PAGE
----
Type: Trad, 170 ft
FA: Chuck Cochrane (1970's) FFA Don Reid and Grant Hiskes (Aug, '84)
Page Views: 784 total · 15/month
Shared By: Bryan G on Oct 8, 2014
Admins: M. Morley, Adam Stackhouse, Salamanizer suchoski, Justin Johnsen, Vicki Schwantes

You & This Route

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Access Issue: Yosemite National Park climbing closures and conditions Details


An excellent corner climb located at the very toe of the North Buttress, just to the left of where the trail up meets the base.

Climb up a chimney to start with a little awkwardness exiting it. Then jam and lieback the corner to a set of bolted anchors. Sort of pumpy. There is another set of anchors higher up, just below the roof, and the climbing looks good. I got about 15 feet up this extension but down-climbed to the first anchor after encountering several wasps around the crack. You can just barely set up a toprope from the lower anchor with a 70m rope.


Pro to 4", extra finger and thin hands sizes if you're going all the way to the second anchor.


Michael Dom
Michael Dom  
What a great climb, best there is at the crag. Dec 13, 2015
Aaron Formella
Atascadero, CA
Aaron Formella   Atascadero, CA
Very aesthetic and challenging line. Awesome wide awkwardness and chimneying to start followed by a section of jamming triple cracks then enduro liebacking and stemming the rest of the way. This climb naturally goes to the upper anchor (AKA the "Extendo-mission"). The 1st anchor stops at 35m so you can lower off or rap with a single 70m rope, but definitely keep going since there is some great climbing in the last 7m or so up to the 2nd anchor.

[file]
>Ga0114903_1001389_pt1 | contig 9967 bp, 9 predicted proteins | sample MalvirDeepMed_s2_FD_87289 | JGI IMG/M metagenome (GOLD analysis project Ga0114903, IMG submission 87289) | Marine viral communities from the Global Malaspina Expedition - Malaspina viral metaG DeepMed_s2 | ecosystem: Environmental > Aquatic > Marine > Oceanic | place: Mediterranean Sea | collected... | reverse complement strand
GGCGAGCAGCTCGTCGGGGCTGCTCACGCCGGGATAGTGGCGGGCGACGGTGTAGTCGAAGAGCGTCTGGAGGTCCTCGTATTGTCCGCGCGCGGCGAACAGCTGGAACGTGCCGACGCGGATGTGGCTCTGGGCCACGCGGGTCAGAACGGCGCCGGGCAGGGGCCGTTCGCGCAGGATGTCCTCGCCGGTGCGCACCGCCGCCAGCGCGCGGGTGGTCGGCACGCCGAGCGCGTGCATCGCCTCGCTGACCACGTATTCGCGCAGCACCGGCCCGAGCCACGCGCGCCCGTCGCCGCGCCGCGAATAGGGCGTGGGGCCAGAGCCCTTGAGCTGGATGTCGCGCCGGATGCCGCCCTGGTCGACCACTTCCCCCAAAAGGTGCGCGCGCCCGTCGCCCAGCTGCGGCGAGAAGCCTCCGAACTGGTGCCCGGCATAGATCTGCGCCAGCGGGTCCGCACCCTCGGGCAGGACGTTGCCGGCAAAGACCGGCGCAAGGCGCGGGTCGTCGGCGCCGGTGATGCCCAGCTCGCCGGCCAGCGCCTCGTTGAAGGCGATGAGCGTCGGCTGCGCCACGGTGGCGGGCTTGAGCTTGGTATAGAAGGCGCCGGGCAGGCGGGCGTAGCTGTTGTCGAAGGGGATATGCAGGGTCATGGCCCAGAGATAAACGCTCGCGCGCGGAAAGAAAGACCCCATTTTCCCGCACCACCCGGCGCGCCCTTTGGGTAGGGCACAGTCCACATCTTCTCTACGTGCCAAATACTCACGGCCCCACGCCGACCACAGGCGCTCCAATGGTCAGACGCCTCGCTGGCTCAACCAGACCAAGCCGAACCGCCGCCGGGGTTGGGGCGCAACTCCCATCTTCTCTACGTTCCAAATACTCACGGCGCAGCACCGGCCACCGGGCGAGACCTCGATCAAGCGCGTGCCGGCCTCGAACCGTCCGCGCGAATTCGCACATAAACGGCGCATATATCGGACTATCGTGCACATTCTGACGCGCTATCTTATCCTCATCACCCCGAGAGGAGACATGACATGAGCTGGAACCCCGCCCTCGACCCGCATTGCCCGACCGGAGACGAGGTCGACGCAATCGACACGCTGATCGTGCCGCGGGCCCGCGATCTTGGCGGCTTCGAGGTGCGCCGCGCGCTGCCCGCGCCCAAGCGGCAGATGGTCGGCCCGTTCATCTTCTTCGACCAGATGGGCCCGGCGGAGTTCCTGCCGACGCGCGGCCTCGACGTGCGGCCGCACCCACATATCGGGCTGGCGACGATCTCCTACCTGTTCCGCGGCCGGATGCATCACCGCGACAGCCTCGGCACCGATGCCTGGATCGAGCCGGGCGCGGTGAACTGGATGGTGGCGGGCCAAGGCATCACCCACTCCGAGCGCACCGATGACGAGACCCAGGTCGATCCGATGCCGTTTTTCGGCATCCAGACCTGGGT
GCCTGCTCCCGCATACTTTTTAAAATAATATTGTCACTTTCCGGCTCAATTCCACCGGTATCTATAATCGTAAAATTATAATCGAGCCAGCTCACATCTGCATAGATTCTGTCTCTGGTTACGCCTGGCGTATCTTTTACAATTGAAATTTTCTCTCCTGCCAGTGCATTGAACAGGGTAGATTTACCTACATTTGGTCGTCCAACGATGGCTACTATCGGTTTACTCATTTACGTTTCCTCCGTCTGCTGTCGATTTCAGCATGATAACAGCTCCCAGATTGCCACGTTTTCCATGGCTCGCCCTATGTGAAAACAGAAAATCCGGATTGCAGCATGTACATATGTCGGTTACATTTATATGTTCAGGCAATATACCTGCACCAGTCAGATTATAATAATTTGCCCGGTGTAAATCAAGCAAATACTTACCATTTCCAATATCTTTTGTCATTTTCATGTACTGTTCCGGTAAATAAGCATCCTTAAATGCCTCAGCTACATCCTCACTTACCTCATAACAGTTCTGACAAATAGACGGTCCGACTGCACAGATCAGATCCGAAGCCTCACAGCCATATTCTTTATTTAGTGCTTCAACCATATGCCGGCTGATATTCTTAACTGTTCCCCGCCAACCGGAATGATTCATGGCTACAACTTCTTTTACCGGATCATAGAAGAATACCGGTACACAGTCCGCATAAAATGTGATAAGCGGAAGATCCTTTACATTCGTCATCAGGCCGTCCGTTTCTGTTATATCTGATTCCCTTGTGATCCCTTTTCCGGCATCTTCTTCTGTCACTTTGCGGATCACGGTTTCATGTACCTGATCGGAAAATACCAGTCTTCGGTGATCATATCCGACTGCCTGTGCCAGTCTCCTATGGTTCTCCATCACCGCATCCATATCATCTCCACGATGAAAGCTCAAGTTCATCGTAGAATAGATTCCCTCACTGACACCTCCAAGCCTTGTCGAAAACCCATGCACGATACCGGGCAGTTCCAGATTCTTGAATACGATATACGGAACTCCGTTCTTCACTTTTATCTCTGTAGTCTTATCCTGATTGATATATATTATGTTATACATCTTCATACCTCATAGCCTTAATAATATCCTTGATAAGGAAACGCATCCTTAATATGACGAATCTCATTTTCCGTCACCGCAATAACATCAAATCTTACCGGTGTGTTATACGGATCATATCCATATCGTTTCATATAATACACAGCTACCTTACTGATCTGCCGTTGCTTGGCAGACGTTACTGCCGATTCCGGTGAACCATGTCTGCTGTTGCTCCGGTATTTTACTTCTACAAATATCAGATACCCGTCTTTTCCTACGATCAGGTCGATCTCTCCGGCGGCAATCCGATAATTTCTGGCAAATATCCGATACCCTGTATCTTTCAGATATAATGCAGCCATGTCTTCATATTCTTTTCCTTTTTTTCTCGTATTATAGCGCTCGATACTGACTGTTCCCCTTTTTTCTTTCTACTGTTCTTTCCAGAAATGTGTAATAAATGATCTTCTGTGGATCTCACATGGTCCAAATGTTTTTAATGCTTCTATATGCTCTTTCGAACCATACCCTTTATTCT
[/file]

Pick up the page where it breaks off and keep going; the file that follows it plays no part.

I feel like even just climbing to the first anchor goes at 11a. The crux section would take gear but it is fairly strenuous making it difficult to place gear there. A yellow C3 or 0.3 size cam protects just below the crux. The crux probably takes a 0.4. I recommend bringing a couple #3's and a #4 in addition to doubles of red C3 through #2 Camalots, with triples of 0.3. It may also be nice to have triples of 0.75. No nuts needed.

From the upper anchor, either top belay there and make two single rope rappels (1 double) or set up a ground belay toprope using two ropes. The belayer can tie a rope to the end of the lead line, passing the knot when lowering the leader to the ground. The leader will likely have to clean the first few pieces of gear to let the knot travel high enough to bring the leader to the ground. Once the leader is on the ground, tie the other end of the extra rope to the leaders end (forming a big loop with the two ropes) and pull the opposite end back down to retrieve the first knot, untie it, and then tie the follower in to that rope side clipped through all the gear. Alternatively, the leader might be able to go off belay at the upper anchor, pull the rope up through all the gear, then toss an end back down to have the belayer tie the second rope to it (pay attention that it is tied to the correct side of the anchor (climber's left)). Other ways to do this would be to have the leader climb with the extra rope attached, or do a counter-balance belay where the follower ties in and climbs while the leader takes up slack by lowering off the other side until reaching the ground then belaying as normal (when finished the follower would make two single rope rappels).

It is possible to toprope a 13a sport route, "The Mission," after reaching the 2nd anchor. Jun 20, 2017